The defensive wall surrounding Cekovic began to crumble only after documents found at the Orao Institute provided the US with hard evidence that Jugoimport and its director were implicated in the supply of weapons and services to Saddam Hussein’s forces.

But even after initial warnings were sent to four leading Belgrade officials, nothing was done to launch an investigation into the affair.

It took the publication of detailed media reports on the Orao affair to nudge the federal government into admitting that deals had taken place without its knowledge or control. Even then, a specially formed investigative commission only visited the Jugoimport offices a day after Cekovic was dismissed.

Yugoslav army sources told IWPR that Cekovic, who had held the post of Jugoimport director since 1996, had conducted weapons deals “like a medieval feudalist”. Information about such transactions was kept from the public on the grounds that it was a “state secret”.

He established strong ties with China in the second half of the Nineties, and Jugoimport conducted joint development projects on rocket technology and sophisticated artillery ammunition.

Although business with China had top priority, Cekovic did not neglect his traditional buyers from Arab states. There were excellent opportunities to make money from Iraq, which was struggling under sanctions and was willing to pay a high price for any military help.

It would appear that although the new Serbian administration decided to renounce the practices of the Milosevic regime and return to the international community, dealings with Iraq were continuing behind its back.

Borisa Vukovic, Milosevic’s foreign trade minister who fled to Iraq after losing his post after the fall of his president, became one of the most important middlemen and led the negotiations in Baghdad.

Sources from Yugoslav intelligence circles told IWPR that Vukovic had wide access to the Iraqi ruling elite thanks to his friendship with Uday Hussein, son of Saddam.

Iraq was particularly interested in striking a deal to ensure maintenance of its ageing air force jets, which are in poor condition and are rarely flown due to a lack of spare parts. Russian engines, with a much shorter life cycle than those manufactured in the West, were of most concern.

Yugoslav air force experts had already proved that they were able to extend the lifecycle of the Russian RD-33 engine – used by the MiG-29, the only modern military plane owned by the Iraqi air force – by a third to 450-500 working hours between services.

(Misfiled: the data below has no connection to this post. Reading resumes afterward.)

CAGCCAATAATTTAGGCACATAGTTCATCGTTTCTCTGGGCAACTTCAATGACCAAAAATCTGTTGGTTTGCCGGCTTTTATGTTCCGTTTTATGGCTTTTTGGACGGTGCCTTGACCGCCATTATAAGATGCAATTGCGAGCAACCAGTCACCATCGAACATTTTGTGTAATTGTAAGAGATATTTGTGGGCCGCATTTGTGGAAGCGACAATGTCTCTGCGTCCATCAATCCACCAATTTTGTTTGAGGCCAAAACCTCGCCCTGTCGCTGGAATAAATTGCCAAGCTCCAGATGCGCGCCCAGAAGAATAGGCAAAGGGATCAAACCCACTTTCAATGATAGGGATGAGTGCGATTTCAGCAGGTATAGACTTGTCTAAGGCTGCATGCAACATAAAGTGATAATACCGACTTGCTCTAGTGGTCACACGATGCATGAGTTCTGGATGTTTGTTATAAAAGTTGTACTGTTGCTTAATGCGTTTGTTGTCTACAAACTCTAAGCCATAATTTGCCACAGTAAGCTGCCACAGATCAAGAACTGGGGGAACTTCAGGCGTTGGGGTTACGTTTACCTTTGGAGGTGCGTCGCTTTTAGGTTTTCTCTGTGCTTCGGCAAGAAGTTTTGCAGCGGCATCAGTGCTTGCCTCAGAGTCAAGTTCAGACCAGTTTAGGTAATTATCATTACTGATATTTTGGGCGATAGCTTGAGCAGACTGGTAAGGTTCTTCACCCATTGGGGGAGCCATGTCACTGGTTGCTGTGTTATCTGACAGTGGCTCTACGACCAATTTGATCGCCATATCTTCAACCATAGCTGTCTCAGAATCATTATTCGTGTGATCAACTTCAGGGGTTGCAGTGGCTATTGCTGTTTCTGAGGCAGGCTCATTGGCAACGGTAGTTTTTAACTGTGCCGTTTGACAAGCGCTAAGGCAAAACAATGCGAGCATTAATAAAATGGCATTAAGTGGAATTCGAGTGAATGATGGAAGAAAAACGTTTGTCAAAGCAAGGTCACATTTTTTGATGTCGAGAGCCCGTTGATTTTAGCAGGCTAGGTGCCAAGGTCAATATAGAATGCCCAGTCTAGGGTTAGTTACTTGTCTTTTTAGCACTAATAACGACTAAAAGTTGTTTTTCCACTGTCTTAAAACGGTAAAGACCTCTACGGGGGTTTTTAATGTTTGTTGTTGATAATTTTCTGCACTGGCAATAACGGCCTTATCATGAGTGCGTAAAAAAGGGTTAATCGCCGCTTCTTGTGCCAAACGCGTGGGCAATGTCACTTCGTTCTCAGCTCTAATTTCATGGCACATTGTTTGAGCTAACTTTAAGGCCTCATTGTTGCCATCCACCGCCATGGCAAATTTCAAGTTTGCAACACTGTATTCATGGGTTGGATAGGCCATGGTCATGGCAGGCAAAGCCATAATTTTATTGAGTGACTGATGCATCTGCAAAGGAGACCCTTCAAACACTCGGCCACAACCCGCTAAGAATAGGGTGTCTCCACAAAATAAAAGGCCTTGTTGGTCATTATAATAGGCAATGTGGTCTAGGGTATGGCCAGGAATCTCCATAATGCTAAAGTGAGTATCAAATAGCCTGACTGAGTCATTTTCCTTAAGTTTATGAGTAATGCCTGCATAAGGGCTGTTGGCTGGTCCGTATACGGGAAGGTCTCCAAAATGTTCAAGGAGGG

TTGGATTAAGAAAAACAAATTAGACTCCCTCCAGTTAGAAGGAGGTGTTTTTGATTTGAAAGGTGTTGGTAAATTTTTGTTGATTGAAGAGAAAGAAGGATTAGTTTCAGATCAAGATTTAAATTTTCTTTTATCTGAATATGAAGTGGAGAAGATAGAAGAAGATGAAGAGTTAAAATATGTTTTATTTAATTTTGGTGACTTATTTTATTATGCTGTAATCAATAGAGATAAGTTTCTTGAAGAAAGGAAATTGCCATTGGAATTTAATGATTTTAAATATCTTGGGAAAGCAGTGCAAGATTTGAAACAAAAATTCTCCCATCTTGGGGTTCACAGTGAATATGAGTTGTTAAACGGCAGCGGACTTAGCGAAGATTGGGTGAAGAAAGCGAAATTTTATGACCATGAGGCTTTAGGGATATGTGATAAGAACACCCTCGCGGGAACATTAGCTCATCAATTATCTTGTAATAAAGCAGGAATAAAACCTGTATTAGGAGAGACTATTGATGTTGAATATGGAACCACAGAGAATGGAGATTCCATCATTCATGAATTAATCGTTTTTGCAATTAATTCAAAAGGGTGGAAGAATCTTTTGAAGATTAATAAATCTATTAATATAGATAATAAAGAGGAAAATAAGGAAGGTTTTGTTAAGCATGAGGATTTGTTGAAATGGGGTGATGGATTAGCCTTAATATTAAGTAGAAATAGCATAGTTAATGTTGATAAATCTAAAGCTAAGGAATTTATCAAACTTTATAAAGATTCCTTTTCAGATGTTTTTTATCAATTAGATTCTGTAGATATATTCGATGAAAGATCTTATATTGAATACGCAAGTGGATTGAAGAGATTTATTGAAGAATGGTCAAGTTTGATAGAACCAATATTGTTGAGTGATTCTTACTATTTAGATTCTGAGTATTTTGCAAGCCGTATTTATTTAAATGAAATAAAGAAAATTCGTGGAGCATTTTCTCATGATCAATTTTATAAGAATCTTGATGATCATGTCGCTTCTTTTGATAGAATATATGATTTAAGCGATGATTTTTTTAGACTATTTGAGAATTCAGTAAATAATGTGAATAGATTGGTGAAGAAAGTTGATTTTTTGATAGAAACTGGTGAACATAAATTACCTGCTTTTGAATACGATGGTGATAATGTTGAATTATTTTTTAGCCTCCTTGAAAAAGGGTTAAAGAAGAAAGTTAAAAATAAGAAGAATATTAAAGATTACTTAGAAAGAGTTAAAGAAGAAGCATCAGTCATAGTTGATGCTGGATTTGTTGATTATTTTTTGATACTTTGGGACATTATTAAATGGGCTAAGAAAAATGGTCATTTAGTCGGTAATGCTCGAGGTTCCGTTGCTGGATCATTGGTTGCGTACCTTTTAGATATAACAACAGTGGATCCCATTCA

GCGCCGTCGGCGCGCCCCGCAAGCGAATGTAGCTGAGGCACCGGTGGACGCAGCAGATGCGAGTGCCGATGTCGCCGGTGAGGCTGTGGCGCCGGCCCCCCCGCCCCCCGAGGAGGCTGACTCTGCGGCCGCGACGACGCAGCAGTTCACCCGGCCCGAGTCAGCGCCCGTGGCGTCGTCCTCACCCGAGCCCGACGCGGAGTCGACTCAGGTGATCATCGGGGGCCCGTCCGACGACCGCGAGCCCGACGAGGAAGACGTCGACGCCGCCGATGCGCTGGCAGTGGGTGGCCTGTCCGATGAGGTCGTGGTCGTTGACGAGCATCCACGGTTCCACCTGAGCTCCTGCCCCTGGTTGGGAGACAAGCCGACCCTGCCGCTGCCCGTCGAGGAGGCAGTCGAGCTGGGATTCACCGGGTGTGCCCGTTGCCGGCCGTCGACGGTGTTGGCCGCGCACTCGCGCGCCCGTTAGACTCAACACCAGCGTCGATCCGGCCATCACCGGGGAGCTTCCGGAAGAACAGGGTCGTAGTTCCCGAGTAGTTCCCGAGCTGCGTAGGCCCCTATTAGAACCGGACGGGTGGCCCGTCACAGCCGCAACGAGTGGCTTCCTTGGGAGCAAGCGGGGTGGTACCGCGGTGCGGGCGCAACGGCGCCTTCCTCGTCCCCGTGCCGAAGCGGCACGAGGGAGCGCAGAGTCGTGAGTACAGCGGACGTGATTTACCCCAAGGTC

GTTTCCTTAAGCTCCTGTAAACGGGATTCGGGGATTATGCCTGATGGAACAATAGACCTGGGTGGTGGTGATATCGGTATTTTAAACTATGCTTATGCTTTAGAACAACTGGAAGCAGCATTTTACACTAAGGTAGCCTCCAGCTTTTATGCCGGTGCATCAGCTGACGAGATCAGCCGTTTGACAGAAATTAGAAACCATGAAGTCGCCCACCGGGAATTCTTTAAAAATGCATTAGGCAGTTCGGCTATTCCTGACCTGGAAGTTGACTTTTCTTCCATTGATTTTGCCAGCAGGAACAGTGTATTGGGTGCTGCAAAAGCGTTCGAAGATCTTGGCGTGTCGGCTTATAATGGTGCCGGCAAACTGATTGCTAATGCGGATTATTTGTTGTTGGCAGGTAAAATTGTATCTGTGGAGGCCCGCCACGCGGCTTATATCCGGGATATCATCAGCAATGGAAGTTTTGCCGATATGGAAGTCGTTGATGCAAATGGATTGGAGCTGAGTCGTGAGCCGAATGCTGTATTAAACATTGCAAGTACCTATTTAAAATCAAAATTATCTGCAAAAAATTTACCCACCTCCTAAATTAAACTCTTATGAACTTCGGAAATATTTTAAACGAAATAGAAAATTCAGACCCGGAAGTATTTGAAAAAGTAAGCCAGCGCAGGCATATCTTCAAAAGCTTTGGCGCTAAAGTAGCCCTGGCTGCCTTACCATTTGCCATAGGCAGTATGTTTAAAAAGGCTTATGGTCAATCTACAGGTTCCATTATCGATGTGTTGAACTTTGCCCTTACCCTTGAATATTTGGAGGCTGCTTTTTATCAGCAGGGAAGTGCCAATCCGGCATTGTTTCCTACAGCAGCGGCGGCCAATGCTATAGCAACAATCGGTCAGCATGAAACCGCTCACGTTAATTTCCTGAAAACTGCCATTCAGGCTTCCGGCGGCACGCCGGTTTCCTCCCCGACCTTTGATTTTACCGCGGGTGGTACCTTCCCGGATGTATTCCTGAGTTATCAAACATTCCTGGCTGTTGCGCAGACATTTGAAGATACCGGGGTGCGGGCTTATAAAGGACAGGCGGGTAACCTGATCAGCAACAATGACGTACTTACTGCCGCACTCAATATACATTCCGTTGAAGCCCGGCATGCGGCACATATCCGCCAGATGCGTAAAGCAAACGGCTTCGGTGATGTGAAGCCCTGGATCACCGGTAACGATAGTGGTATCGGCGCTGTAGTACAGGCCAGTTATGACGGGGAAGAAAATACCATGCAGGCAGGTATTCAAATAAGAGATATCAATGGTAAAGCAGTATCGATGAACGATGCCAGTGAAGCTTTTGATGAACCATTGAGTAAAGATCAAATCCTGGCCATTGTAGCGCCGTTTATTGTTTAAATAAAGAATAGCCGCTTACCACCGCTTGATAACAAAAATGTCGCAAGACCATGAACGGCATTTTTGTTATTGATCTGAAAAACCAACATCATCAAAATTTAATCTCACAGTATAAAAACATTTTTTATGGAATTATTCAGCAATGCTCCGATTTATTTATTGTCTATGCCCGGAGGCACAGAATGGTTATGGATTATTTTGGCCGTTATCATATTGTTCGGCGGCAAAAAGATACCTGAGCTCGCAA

The Orao Institute – which has experts and technology capable of performing such overhauls – functions under direct control of the Republika Srpska, RS, defence ministry, but the Yugoslav air force remained one of its most important clients. Within the federal army general staff, the officer in charge of all dealings with the Bosnian Serb company was General Ivan Djokic.

He later became assistant minister of defence for military economic issues, and soon established close relations with Cekovic. Formally, General Djokic had to approve every contract with foreign customers – including weapons and military equipment shipments.

Army sources told IWPR that Djokic is doubly responsible for the Orao scandal – both for authorising the illegal deal, and for organising logistical support to allow the arrangements to be carried out smoothly in Iraq.

Vesna Marjanovic, a spokesperson for Democratic Centre, one of the members of Serbia’s ruling coalition, told IWPR that it “seems incredible” that Jugoimport could still have been associating with Iraq. “It is unbelievable that our intelligence services learn from others what companies in this country do,” she said.

This whole affair may prove very damaging for Yugoslavia, which stands to lose the trust of the international community after a long, hard slog to improve relations.

Aleksandar Radic is a defence analyst at the Belgrade news agency VIP. Gordana Katana in Banja Luka contributed to this report. This article originally appeared in Balkan Crisis Report, produced by the Institute for War and Peace Reporting, http://www.iwpr.net/.